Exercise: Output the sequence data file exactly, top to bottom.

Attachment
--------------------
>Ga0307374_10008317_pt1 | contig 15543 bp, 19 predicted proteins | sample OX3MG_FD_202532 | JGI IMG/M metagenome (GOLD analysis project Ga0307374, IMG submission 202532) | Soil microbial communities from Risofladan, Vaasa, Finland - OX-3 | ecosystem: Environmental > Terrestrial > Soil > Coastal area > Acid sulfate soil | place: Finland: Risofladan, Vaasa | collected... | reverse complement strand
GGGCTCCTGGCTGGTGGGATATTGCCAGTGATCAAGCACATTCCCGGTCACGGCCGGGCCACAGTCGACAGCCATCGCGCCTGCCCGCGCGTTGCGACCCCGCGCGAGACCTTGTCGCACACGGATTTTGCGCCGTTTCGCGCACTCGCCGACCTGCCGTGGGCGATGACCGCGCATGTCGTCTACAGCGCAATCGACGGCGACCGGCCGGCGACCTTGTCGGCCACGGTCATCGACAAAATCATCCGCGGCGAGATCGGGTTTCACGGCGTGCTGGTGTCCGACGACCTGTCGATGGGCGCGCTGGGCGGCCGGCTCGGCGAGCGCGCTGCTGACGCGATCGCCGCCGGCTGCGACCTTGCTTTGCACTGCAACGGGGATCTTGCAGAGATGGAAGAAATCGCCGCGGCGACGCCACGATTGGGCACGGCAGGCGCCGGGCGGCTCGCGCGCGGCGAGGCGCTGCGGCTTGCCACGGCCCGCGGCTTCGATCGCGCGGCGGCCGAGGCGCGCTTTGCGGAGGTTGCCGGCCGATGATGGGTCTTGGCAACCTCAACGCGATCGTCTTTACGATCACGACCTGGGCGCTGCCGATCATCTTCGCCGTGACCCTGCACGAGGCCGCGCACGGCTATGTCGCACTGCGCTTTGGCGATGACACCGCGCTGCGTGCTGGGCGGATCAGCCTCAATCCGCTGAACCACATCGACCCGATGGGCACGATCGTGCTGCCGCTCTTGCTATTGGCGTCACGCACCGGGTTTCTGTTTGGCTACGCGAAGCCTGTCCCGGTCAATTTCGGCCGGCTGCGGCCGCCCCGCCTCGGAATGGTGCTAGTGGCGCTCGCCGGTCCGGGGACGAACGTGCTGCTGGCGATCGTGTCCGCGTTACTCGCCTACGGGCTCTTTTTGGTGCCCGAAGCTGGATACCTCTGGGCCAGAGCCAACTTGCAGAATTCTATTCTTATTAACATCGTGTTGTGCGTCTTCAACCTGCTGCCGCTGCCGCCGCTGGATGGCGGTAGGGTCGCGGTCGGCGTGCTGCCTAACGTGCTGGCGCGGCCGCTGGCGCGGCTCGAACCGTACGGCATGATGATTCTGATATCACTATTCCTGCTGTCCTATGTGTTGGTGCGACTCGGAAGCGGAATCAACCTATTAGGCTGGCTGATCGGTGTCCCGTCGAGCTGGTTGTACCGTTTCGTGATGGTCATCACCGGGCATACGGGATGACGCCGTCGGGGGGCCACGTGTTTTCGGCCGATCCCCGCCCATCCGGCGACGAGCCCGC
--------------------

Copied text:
>Ga0307374_10008317_pt1 | contig 15543 bp, 19 predicted proteins | sample OX3MG_FD_202532 | JGI IMG/M metagenome (GOLD analysis project Ga0307374, IMG submission 202532) | Soil microbial communities from Risofladan, Vaasa, Finland - OX-3 | ecosystem: Environmental > Terrestrial > Soil > Coastal area > Acid sulfate soil | place: Finland: Risofladan, Vaasa | collected... | reverse complement strand
GGGCTCCTGGCTGGTGGGATATTGCCAGTGATCAAGCACATTCCCGGTCACGGCCGGGCCACAGTCGACAGCCATCGCGCCTGCCCGCGCGTTGCGACCCCGCGCGAGACCTTGTCGCACACGGATTTTGCGCCGTTTCGCGCACTCGCCGACCTGCCGTGGGCGATGACCGCGCATGTCGTCTACAGCGCAATCGACGGCGACCGGCCGGCGACCTTGTCGGCCACGGTCATCGACAAAATCATCCGCGGCGAGATCGGGTTTCACGGCGTGCTGGTGTCCGACGACCTGTCGATGGGCGCGCTGGGCGGCCGGCTCGGCGAGCGCGCTGCTGACGCGATCGCCGCCGGCTGCGACCTTGCTTTGCACTGCAACGGGGATCTTGCAGAGATGGAAGAAATCGCCGCGGCGACGCCACGATTGGGCACGGCAGGCGCCGGGCGGCTCGCGCGCGGCGAGGCGCTGCGGCTTGCCACGGCCCGCGGCTTCGATCGCGCGGCGGCCGAGGCGCGCTTTGCGGAGGTTGCCGGCCGATGATGGGTCTTGGCAACCTCAACGCGATCGTCTTTACGATCACGACCTGGGCGCTGCCGATCATCTTCGCCGTGACCCTGCACGAGGCCGCGCACGGCTATGTCGCACTGCGCTTTGGCGATGACACCGCGCTGCGTGCTGGGCGGATCAGCCTCAATCCGCTGAACCACATCGACCCGATGGGCACGATCGTGCTGCCGCTCTTGCTATTGGCGTCACGCACCGGGTTTCTGTTTGGCTACGCGAAGCCTGTCCCGGTCAATTTCGGCCGGCTGCGGCCGCCCCGCCTCGGAATGGTGCTAGTGGCGCTCGCCGGTCCGGGGACGAACGTGCTGCTGGCGATCGTGTCCGCGTTACTCGCCTACGGGCTCTTTTTGGTGCCCGAAGCTGGATACCTCTGGGCCAGAGCCAACTTGCAGAATTCTATTCTTATTAACATCGTGTTGTGCGTCTTCAACCTGCTGCCGCTGCCGCCGCTGGATGGCGGTAGGGTCGCGGTCGGCGTGCTGCCTAACGTGCTGGCGCGGCCGCTGGCGCGGCTCGAACCGTACGGCATGATGATTCTGATATCACTATTCCTGCTGTCCTATGTGTTGGTGCGACTCGGAAGCGGAATCAACCTATTAGGCTGGCTGATCGGTGTCCCGTCGAGCTGGTTGTACCGTTTCGTGATGGTCATCACCGGGCATACGGGATGACGCCGTCGGGGGGCCACGTGTTTTCGGCCGATCCCCGCCCATCCGGCGACGAGCCCGC